Seasonal-fruiting fungi

Following here is a summary and description of the progression of annual, fruiting wood-decay fungi on living urban trees.

Polyporus squamosus (Dryad’s saddle). May and throughout the growing season. Usually from larger wounds on Norway maple, horse chestnut and a wide range of other deciduous species.

Pleurotus species (oyster mushroom, including several species). Early season (May, though less common) and summer/fall fruiting is common; also one of the last fleshy fungi to be seen fruiting in the fall. Maples, poplars, elm, boxelder and other hardwoods.

Laetiporus species (sulfur shelf, aka chicken of the woods). Typically a summer- or autumn-fruiting fungus, but may be seen as early as late May. Oaks, ash, black cherry and other hardwoods.

Phaeolus schweinitzii (cow-pie fungus). July and onward. Common root and butt rotter on larch, spruce and pine. Often seen fruiting from the ground or butt on urban conifers.

Cow pie fungus, Phaeolus schweinitzii, on larch in August.

Bondarzewia berkeleyi (Berkeley’s polypore). Usually appearing first in July; the largest of the fleshy fungi causing a root rot and butt rot. Oaks primarily, but also other hardwoods.

Berkeley’s polypore on a stump in July.

Armillaria tabescens (ringless Armillaria). Appearing as early as mid-July, often fruiting from larger-diameter roots away from the base of the tree. Maples and other hardwoods.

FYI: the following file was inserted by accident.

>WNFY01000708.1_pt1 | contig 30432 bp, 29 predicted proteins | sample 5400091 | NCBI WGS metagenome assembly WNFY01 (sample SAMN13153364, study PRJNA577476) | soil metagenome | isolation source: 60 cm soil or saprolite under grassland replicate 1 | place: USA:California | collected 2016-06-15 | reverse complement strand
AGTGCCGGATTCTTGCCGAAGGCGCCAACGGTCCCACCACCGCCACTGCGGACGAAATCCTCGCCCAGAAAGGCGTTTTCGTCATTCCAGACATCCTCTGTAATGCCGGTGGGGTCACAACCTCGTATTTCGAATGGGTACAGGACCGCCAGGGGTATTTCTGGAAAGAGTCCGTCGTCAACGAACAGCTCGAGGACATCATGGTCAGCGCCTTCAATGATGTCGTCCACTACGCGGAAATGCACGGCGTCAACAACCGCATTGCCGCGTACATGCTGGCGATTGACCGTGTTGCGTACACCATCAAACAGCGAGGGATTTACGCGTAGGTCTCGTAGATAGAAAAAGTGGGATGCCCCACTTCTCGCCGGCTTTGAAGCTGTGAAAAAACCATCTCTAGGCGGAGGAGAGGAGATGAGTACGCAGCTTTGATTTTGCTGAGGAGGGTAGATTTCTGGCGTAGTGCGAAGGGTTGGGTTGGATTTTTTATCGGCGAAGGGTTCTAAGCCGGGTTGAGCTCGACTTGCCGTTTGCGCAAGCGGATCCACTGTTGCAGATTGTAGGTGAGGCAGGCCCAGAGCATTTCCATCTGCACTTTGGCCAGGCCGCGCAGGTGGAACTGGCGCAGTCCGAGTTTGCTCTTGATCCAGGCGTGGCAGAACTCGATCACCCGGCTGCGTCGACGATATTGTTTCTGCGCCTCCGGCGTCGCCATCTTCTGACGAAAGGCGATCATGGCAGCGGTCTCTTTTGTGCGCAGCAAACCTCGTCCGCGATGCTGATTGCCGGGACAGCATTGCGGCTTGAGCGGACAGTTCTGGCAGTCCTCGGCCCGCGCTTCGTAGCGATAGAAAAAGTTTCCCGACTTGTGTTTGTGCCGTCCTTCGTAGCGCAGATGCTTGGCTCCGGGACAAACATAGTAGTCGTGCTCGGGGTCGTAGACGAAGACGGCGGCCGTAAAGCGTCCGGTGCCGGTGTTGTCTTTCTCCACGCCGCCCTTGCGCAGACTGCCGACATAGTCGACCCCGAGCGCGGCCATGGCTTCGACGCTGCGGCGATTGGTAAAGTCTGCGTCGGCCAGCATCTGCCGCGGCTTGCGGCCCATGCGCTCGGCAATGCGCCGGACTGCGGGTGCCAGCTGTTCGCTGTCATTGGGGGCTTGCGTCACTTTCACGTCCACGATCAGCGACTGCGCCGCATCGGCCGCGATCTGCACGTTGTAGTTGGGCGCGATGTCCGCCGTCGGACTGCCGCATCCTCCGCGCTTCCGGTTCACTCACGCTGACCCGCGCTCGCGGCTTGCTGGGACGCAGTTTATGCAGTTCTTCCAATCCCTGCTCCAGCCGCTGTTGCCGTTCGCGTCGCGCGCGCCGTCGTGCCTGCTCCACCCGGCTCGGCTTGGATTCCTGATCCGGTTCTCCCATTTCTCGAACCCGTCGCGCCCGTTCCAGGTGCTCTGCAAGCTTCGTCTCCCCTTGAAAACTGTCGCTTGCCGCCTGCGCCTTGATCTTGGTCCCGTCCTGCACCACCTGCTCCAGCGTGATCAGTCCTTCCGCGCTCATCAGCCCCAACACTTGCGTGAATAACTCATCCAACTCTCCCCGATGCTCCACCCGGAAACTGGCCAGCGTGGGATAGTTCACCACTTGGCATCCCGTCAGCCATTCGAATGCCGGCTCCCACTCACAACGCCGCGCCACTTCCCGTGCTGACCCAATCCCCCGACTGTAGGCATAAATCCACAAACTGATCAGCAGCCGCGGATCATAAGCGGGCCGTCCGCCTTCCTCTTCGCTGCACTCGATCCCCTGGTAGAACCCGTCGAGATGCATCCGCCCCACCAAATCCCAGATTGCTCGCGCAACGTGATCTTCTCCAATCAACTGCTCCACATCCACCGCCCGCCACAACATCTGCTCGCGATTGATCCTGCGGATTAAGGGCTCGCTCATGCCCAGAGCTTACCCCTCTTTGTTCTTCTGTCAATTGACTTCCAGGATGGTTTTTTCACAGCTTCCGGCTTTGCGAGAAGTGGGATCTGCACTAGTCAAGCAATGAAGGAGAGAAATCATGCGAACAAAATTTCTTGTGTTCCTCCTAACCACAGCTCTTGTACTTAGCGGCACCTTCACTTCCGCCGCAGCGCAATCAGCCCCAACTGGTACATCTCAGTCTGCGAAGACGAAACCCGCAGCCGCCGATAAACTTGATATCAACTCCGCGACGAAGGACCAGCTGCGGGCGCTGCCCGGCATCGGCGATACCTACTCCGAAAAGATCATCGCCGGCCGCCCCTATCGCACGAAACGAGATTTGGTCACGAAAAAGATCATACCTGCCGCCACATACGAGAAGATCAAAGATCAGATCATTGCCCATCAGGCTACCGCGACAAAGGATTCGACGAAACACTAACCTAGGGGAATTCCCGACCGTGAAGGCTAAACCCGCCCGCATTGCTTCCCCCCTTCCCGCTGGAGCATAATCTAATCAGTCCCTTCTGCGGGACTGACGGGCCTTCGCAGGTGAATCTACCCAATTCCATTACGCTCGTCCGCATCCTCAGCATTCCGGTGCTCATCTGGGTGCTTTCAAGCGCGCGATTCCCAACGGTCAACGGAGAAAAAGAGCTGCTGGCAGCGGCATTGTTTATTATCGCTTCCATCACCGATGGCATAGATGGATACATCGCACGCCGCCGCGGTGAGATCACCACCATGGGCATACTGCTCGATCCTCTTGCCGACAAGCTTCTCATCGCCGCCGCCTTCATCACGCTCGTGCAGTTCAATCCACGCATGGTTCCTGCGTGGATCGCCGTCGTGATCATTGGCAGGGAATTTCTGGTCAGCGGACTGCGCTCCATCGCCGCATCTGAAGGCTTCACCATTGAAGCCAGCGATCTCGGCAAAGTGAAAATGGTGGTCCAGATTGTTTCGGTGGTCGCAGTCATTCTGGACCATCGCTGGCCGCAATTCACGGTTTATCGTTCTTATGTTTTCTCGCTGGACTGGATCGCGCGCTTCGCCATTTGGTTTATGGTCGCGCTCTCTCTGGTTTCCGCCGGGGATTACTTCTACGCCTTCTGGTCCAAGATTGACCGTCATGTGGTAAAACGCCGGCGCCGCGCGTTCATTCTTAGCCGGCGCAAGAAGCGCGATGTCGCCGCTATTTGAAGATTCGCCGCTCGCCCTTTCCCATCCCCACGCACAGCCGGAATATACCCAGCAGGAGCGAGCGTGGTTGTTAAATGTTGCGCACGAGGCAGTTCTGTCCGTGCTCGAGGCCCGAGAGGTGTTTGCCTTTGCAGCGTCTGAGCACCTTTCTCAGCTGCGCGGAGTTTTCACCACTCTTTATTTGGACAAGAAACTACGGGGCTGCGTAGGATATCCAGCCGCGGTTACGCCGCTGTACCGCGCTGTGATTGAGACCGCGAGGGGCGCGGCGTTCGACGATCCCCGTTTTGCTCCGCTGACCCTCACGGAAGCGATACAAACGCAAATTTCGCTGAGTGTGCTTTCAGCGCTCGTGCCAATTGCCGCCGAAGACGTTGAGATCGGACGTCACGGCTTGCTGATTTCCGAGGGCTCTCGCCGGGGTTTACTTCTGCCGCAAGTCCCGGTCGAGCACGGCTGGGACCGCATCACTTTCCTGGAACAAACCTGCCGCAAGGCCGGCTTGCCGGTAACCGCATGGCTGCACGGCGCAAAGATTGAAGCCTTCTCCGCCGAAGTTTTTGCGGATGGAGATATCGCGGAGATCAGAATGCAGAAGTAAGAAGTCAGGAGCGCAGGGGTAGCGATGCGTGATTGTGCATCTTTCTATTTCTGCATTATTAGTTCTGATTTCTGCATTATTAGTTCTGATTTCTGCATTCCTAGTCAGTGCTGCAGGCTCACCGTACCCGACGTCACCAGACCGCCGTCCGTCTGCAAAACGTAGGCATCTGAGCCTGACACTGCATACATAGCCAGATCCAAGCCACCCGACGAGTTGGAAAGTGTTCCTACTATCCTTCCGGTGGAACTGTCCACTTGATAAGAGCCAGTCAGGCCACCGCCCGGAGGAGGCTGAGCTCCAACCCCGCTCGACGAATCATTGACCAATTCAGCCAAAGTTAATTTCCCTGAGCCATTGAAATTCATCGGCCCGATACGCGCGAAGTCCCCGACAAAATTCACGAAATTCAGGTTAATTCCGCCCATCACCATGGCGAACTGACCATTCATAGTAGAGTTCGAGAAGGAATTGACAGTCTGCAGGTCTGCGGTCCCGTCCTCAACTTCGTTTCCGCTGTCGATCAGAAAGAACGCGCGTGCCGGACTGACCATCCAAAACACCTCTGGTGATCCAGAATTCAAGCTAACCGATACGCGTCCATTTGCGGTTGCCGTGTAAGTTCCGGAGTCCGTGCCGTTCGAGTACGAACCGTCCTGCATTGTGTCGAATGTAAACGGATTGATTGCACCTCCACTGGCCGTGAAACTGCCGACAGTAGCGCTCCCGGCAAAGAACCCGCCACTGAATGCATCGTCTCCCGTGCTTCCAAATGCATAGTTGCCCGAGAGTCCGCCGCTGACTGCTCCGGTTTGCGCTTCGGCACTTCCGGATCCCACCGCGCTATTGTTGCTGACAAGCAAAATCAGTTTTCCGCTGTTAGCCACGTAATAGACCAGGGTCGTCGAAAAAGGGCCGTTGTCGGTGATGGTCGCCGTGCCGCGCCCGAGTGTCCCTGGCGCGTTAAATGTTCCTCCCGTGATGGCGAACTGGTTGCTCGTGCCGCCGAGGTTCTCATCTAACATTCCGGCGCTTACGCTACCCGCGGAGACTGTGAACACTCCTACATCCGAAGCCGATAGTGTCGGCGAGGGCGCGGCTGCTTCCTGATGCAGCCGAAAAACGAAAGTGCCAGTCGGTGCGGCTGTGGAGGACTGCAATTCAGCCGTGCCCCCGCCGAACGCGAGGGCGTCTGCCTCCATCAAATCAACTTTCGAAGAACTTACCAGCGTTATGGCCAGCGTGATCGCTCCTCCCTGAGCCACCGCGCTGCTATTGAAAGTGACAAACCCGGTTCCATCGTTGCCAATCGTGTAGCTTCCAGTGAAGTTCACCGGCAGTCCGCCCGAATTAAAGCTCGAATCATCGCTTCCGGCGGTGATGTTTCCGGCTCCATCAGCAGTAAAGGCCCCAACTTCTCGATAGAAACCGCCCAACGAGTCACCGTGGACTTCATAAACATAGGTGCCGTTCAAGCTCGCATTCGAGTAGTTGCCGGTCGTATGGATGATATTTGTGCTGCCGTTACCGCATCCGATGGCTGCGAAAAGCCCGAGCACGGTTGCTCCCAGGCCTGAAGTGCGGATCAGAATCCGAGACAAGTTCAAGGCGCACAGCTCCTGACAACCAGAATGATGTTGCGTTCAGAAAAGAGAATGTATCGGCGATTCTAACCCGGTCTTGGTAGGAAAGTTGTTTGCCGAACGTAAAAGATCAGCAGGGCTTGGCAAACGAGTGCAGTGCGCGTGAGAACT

Armillaria tabescens from silver maple in July.

Climacodon septentrionalis (northern tooth). Starting in mid- to late July. Very common on maples.

Niveoporofomes (Polyporus) spraguei (no common name). Starting in July. Common root and butt rot on oak, black cherry and other hardwoods.

Hypsizygus (Pleurotus) ulmarius (elm oyster). July into late fall (December). Very common on boxelder and elm.

Hypsizygus ulmarius on boxelder in September.

Inonotus dryadeus (warted polypore). Starting in late July. Important and common root decay on oaks and sometimes other hardwoods.

Ganoderma (lucidum) sessile (reishi). Starting in August and into the fall. Important and very common root and butt decay and root pathogen of maples, oaks, beech, honey locust and other hardwoods.

Hericium species (lion’s mane). September into the fall. Maple, beech and other hardwoods, often fruiting from old pruning cuts.

Hericium species on beech in September.

Armillaria mellea (shoestring root rot). Early September and into the fall. Common mushroom on oaks, maples and other hardwoods.

Grifola frondosa (hen of the woods). Early September and into the fall. Most common on oaks.

Ischnoderma resinosum (resinous polypore). Reported as a saprophyte in the literature, but can be found on declining trees. Early fall.

Ischnoderma resinosum on elm in September.

Cerrena unicolor (mossy maze polypore). Late summer into the fall. Canker and sap rot, common on maples and other hardwoods.

Christopher J. Luley, Ph.D., is president and tree pathologist with Urban Forest Diagnostics, LLC, located in Naples, New York.